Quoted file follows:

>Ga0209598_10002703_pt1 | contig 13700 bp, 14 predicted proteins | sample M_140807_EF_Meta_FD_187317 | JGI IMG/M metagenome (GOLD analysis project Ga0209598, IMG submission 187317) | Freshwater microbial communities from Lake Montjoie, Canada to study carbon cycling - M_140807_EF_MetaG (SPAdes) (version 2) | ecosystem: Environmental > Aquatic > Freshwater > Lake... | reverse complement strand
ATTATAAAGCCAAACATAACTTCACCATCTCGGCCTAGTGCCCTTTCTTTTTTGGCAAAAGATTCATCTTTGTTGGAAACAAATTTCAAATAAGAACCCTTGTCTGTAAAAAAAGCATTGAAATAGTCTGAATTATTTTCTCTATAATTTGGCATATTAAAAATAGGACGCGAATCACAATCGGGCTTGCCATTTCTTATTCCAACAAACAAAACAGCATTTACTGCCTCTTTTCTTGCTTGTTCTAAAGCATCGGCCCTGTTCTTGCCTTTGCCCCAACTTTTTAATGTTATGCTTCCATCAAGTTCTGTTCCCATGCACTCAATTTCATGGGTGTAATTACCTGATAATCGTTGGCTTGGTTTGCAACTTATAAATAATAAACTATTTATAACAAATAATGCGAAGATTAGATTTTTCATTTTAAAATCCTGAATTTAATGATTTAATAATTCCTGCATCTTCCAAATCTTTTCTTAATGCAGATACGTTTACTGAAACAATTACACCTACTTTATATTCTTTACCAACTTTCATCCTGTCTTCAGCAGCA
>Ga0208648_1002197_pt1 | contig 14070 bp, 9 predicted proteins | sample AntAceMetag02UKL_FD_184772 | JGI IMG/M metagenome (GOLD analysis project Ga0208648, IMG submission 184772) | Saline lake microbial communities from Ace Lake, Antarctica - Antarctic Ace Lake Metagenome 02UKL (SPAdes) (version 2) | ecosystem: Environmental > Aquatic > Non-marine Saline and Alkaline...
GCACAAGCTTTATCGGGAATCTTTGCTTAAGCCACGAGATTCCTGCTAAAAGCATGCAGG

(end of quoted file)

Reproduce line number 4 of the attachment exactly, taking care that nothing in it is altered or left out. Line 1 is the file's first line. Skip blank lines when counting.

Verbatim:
GCACAAGCTTTATCGGGAATCTTTGCTTAAGCCACGAGATTCCTGCTAAAAGCATGCAGG